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Bernanke: Far too early to call victory in recovery
WASHINGTON (Reuters) - Federal Reserve Chairman Ben Bernanke said on Tuesday it is too soon to declare victory in the U.S. economic recovery, warning against complacency in policymaking as the outlook brightens.
"We haven't quite yet got to the point where we can be completely confident that we're on a track to full recovery," Bernanke told ABC News in a rare on-the-record interview.
The Fed chairman welcomed a decline in the unemployment rate and signs financial strains in debt-stricken Europe were easing. But he said joblessness was still at a troubling high and housing markets still weak.
"I think it's really important not to be complacent. We have a long way to go, a lot of work to do, and we're going to keep doing that."
Asked whether the Fed was considering further action to stimulate growth, Bernanke said the central bank would take no options off the table. However, he did not suggest a further round of bond buying was imminent.
The Fed has kept interest rates near zero since December 2008 and has bought $2.3 trillion of debt through two bond-purchasing programs to stimulate growth.
In a speech on Monday, Bernanke said the U.S. economy would need to grow more quickly to ensure continued progress in reducing the jobless rate. Those comments drove stock prices higher as investors bet a further round of monetary stimulus might be planned.
Stocks rose Monday on optimism Bernanke's remarks signaled the Fed will do more to lower borrowing costs. Traders pushed out bets for a first Fed rate hike to October 2013, from July 2013 just a week earlier.
The U.S. unemployment rate has dropped from 9.1 percent in August to 8.3 percent last month, a decline Fed officials see as out of step with a still-sluggish pace of growth.
Dallas Federal Reserve Bank President Richard Fisher, a monetary policy hawk, on Tuesday agreed that faster growth is needed to boost jobs, although he made clear he is opposed to a further easing of monetary policy.
Eric Rosengren, a policy dove who leads the Boston Fed, said the central bank should ease further if growth slows more than expected. Neither official has a vote this year on the Fed's policy panel.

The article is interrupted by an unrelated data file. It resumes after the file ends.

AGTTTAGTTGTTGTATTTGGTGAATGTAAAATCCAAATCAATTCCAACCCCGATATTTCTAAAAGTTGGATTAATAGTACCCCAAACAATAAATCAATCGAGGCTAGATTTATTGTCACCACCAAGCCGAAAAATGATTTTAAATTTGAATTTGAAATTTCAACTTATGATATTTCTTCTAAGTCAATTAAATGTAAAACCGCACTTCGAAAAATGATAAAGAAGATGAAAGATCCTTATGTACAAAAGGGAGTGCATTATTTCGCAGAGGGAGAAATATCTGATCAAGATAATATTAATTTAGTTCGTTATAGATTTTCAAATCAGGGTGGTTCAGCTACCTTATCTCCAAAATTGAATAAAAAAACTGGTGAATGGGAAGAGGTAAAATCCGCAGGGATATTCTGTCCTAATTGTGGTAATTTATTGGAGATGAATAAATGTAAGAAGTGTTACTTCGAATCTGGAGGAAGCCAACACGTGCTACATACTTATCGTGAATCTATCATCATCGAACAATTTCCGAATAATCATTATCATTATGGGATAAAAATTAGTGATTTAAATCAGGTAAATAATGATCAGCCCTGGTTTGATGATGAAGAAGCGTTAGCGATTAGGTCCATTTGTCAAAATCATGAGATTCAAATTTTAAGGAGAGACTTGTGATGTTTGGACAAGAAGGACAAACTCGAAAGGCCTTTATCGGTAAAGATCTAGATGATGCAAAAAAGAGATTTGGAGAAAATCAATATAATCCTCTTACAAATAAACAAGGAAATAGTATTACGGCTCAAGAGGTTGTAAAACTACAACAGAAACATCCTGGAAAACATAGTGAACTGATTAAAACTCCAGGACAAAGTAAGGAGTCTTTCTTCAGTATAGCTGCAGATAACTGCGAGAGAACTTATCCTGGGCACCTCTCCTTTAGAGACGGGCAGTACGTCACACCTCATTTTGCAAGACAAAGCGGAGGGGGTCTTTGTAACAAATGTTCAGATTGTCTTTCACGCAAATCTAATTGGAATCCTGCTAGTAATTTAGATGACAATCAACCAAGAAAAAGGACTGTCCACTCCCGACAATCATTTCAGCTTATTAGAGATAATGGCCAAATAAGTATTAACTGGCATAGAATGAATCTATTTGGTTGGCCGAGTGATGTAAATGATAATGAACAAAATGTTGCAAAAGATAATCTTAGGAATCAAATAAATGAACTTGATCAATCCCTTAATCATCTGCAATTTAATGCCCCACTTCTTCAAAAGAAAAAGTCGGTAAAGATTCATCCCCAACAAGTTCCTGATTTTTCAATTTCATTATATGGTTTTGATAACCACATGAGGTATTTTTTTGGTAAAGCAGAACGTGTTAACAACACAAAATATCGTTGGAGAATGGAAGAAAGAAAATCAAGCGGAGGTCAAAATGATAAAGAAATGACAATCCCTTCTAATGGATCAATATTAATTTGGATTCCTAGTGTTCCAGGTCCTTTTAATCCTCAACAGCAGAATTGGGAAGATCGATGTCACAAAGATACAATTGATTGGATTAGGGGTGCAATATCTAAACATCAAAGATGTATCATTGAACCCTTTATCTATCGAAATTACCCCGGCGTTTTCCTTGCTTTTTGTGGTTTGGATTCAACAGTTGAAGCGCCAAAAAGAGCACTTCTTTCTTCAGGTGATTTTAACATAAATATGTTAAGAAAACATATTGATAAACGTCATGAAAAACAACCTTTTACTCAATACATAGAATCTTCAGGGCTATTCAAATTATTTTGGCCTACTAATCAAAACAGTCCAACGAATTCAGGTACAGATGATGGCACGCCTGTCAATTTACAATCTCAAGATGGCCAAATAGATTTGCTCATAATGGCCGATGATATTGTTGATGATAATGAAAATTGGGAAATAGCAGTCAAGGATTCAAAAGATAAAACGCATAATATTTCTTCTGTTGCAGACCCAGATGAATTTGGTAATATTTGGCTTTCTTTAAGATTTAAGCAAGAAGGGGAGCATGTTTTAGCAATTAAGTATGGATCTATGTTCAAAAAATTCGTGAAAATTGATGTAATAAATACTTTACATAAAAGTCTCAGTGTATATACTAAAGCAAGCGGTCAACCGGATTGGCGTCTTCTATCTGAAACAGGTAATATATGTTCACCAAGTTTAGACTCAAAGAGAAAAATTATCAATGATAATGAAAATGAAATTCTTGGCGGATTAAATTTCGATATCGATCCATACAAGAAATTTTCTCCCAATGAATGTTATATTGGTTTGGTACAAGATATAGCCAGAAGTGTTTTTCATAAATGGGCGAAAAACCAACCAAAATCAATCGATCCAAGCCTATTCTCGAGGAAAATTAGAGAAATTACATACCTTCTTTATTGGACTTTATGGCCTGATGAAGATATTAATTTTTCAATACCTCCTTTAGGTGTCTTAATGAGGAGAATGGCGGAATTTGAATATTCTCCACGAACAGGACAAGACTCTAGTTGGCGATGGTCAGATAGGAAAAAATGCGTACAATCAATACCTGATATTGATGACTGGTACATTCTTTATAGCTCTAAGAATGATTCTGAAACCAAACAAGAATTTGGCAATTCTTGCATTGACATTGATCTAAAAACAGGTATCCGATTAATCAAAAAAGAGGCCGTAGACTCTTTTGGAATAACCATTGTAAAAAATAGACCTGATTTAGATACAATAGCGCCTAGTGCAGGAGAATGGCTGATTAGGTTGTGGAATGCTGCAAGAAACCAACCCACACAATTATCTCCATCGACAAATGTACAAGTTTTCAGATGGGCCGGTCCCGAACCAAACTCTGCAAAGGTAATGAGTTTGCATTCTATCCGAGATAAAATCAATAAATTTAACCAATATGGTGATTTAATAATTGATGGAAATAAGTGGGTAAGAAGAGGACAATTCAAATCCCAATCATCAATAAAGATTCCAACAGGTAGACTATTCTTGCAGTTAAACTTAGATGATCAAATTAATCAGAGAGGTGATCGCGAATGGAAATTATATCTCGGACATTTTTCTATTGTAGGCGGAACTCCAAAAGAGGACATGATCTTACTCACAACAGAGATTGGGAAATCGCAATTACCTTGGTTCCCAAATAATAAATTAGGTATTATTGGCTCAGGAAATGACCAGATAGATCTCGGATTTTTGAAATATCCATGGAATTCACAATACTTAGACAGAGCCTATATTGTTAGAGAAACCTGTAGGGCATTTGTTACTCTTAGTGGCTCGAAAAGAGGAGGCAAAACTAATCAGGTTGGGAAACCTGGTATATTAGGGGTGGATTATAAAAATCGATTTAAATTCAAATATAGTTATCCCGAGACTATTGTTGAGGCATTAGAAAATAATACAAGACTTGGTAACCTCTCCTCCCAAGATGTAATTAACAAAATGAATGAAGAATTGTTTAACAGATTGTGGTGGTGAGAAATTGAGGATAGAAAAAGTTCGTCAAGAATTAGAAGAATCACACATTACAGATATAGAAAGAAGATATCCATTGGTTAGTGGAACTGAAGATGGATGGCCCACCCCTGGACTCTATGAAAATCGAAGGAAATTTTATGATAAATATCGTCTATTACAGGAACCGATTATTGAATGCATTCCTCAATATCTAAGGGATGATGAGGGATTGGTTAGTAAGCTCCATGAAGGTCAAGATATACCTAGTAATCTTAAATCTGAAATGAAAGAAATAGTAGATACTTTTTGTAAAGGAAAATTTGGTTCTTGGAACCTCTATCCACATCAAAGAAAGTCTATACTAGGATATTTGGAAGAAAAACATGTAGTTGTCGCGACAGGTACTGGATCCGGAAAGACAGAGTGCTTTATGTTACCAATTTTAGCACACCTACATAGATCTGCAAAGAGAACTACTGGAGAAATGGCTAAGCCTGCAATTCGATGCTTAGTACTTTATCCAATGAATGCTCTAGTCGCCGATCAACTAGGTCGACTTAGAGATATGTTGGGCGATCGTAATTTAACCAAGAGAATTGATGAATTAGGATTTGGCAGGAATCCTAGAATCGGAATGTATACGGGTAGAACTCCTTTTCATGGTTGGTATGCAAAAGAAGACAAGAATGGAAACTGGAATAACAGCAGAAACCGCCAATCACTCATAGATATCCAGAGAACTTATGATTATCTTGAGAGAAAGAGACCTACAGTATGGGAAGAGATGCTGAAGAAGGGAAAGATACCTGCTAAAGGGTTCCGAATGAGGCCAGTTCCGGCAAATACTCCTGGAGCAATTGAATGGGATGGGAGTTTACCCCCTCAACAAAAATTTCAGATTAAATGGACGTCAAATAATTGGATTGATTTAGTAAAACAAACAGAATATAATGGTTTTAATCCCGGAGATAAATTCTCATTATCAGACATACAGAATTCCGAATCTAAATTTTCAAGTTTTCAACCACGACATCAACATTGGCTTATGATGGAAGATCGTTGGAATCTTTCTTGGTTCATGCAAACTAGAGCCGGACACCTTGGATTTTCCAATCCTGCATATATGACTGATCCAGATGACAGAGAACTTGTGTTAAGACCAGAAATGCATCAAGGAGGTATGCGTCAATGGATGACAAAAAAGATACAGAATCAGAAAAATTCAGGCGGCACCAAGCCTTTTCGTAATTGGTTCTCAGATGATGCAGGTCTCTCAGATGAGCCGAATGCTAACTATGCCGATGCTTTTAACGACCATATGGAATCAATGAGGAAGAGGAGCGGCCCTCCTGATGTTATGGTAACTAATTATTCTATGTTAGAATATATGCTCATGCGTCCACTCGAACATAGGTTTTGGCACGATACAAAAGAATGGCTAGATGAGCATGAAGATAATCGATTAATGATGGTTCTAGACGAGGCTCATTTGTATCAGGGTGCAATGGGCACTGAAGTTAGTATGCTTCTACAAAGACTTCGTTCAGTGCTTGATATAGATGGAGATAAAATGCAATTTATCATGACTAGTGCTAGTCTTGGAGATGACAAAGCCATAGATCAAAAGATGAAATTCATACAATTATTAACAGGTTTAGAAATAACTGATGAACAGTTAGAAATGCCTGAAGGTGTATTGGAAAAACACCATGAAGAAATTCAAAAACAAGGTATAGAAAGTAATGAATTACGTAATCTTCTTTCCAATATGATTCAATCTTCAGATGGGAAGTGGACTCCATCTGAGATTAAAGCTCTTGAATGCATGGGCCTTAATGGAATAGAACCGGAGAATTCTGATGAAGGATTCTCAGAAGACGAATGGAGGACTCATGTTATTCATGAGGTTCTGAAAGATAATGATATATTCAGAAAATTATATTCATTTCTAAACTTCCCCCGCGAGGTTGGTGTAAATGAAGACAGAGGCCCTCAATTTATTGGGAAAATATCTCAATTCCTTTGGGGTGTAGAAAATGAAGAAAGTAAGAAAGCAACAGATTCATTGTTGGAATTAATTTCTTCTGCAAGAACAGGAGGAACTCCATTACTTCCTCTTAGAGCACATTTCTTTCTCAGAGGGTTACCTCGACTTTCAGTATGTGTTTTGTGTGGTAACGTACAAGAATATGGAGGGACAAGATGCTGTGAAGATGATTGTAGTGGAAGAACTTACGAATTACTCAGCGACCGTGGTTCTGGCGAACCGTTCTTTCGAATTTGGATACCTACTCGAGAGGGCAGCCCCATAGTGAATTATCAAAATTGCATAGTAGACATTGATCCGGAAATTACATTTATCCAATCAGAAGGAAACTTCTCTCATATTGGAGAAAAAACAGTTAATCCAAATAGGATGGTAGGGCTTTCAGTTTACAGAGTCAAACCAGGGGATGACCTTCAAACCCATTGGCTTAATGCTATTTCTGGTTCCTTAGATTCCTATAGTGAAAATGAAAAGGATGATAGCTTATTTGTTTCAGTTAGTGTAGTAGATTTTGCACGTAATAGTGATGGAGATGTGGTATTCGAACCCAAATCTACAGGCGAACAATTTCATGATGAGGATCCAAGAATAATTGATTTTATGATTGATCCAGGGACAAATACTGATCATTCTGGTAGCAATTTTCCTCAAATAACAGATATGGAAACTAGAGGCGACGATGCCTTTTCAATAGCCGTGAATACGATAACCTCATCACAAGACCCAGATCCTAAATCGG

Another official who is supportive of loose monetary policies, New York Fed President William Dudley, told a congressional panel financial strains in Europe have eased although the Fed continues to monitor the situation carefully.
After its last two meetings, the Fed said it would likely keep overnight borrowing costs near zero at least through late 2014. Bernanke said that was the central bank's best estimate, not a guarantee.
A quickened pace of job creation - the economy has created more than 200,000 jobs in each of the last three months - has fueled speculation the central bank might raise rates sooner.
In both his speech on Monday and the interview on Tuesday, Bernanke appeared to be pushing back against those expectations.
"It's far too early to declare victory," Bernanke told ABC News. "We need to be cautious and make sure this is sustainable."
One drag on growth is likely to come from gasoline prices that have drifted higher on geopolitical worries, Bernanke said.
"That will be a hit on growth," he said. "But at this level ... we don't think it's going to be anything that's going to stall the recovery."
Rising fuel costs are shaping up as one of the biggest issues in the 2012 presidential campaign, as U.S. gasoline prices have jumped about $0.30 per gallon to just over $3.90 within the past month.
Bernanke's ABC News appearance marks the third time the Fed chairman has given an extensive on-the-record, on-camera interview. It was part of a barrage of recent public exposure that has included a profile in a national magazine and a series of college lectures on the Fed and the recent financial crisis.
Bernanke's stepped-up visibility, on top of the launch of news conferences four times a year, appears aimed at counter-balancing some of the harsh criticism leveled at the Fed by Republican presidential candidates. Critics say the Fed's policies have weakened the dollar, hurt savers, and are likely to generate inflation.
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